The day the ambulance came and took him to the hospital was the last time he was in the house where he lived for half a century. At his death, the doctor and a life-long friend were in agreement. They said, “Harold is in a better place. His quality of life here was not good.” They meant no offense and were basically saying his days of suffering were now over. But the son disagrees that his quality of life was not good. He said that he had the best quality of life, not because of his living conditions but rather because of his living companions. To the end both Harold and Janie lived out the roles God gave them. For 61 years they lived until death did them part. If they separated for any of the obvious reasons years prior, Janie would not have lived into her purpose as a nurturer. The children and grandchildren would have never seen sacrificial love of a wife for her husband where the fidelity to God and to one another was served at its best. By the faith of one in loving another so much, it gave the best quality of life one could ask. At the final hour before Harold’s death, Janie was, “at his bedside spooning broth from a bowl, nourishment for a soul and not only its vessel of clay.”
More and more reports today show that if a person can be allowed to live at home throughout their old age then there is great evidence of a good quality of life. Why is that? Could it be that even though the body fails, something else is very much alive? It takes living companions to see this. A husband and a wife make a likely pair to stick with each other. If there are several children in the family, then they could possibly take turns looking after mom or dad. At home care where others are invited to love them is an option. An environment provided where there is dignity and feels like home are also possible options but it isn’t the living conditions as much as it’s the living companions that make the difference. There is more to the quality of life than just the physical body, those fragile vessels of clay.

In the Gospel this morning we hear about a mother who is taking care of her daughter. Matthew refers to her as the Canaanite woman whereas Mark refers to her as the Syro-Phoenecian. She is an outcast, belonging to a race of people besieged and conquered by the Israelis many years ago. Her kind do not own property nor do they have respectable positions of any authority. They are allowed to live there but do not belong. It must be painful for her. Her family must have one time owned a field and planted a vineyard perhaps. Now she waits for scraps, the hand-me-downs of Israel. Akin to a dog that would beg for food from the table. Jesus acknowledges she is an outcast by saying, “It is not fair to take the children’s food and feed it to the dogs.”[3] He also warned his disciples that it is not what goes into the mouth of a man that defiles him but rather what comes out. This woman may be defiled by the law invented by men, but she is an earnest caregiver for her child. Look beyond. Look into the heart and what comes from the mouth. There is no shame in this mother but rather earnest love. She is desperate for healing and has turned to Christ. Jesus says to her, “Woman, great is your faith.” From this her child was healed immediately. We do not know what that means. Perhaps she was released from her own torment of seeing her child suffer and from that her daughter pained for her mother no longer. Perhaps that was what was necessary for healing; forgiveness.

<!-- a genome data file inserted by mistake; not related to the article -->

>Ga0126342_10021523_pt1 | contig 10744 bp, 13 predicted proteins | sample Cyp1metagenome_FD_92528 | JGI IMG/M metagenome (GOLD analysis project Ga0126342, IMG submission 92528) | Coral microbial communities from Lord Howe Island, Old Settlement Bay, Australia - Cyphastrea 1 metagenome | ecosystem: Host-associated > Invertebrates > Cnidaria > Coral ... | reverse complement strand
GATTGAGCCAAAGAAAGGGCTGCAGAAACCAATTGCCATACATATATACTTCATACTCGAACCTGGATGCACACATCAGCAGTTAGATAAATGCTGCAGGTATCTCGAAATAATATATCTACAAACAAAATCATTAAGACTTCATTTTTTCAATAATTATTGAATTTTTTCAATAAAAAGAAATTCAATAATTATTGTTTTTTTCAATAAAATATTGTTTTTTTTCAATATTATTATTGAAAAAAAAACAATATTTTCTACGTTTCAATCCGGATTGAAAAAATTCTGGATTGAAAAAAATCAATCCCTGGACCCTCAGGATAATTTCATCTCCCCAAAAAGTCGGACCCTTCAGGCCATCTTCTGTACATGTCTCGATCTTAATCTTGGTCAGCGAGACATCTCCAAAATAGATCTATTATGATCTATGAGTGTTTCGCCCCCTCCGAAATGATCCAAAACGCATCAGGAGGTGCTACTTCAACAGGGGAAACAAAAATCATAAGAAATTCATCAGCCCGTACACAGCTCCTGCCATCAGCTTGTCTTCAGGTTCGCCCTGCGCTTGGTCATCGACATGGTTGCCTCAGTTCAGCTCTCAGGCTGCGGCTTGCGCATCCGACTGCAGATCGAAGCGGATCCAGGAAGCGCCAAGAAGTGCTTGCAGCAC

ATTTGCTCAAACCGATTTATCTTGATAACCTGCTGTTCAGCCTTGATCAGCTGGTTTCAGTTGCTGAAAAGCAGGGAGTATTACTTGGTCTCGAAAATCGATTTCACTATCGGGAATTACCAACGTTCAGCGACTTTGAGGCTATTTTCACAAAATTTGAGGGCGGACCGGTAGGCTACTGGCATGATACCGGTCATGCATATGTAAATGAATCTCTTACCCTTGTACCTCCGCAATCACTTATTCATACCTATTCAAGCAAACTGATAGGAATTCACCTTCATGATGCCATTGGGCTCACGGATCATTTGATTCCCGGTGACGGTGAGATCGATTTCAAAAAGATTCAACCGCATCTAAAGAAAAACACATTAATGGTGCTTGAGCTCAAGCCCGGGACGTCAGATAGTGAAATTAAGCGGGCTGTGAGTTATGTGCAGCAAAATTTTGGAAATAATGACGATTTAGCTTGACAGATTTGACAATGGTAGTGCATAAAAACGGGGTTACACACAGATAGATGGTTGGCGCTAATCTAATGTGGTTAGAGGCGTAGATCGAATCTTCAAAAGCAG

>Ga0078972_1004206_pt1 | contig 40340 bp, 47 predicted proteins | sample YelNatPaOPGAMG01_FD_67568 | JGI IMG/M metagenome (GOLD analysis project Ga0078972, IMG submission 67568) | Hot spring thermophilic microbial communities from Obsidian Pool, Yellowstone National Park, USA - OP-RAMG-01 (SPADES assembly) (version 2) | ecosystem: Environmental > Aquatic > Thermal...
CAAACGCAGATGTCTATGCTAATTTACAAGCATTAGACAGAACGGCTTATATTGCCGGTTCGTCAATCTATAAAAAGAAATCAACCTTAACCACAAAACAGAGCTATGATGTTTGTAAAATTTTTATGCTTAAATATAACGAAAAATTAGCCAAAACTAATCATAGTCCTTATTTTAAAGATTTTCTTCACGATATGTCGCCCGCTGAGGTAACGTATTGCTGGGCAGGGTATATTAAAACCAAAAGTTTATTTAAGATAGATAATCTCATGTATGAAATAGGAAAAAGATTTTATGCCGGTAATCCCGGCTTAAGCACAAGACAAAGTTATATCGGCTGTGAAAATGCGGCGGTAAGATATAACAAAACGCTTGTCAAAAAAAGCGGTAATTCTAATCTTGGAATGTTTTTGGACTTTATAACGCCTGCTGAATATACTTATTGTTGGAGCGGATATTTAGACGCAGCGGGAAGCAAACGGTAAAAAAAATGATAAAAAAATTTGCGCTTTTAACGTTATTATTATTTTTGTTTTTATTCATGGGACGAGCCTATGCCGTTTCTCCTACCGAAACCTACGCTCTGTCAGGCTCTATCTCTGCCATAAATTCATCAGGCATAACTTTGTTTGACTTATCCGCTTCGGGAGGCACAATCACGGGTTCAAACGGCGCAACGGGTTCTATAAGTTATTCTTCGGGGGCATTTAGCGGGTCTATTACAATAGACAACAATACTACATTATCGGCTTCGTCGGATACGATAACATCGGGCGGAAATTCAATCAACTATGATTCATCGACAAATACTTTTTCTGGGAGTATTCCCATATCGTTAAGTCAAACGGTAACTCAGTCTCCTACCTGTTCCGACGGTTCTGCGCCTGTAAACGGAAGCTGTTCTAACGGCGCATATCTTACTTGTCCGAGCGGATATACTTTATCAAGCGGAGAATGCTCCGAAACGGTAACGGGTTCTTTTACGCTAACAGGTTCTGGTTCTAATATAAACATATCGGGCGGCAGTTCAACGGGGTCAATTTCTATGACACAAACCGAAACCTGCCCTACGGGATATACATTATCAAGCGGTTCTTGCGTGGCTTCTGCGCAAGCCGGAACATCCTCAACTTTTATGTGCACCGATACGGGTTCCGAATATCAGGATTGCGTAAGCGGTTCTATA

Whether Jesus pardoned her sins, absolved her from worry or actually took away the demons within, we know he healed. He crossed over national and religious boundaries to do so. Even when others told him the right thing to do was to turn away. Let her kind take care of her. She is defiled. Well, if she is defiled then so are we. We belong to a heavenly country where the master has set the table in which we receive eternal life. There, he tells us we belong to the King. There is no torment and pain in the place in which he lives. And Jesus has brought this kingdom to us on earth. He says when you abide in me then I abide in you. This is the true living companion. As Christ lives in us we draw our loved ones near, no matter, even if you’re getting the scraps in life.
Remember, it is not your living conditions that determine your quality of life but rather your living companions.

[1] The Rev. Jon Roberts
[2] Jay C. Grelan, World, July 26, 2014, pp.42-46.
[3] Matthew 15:10-28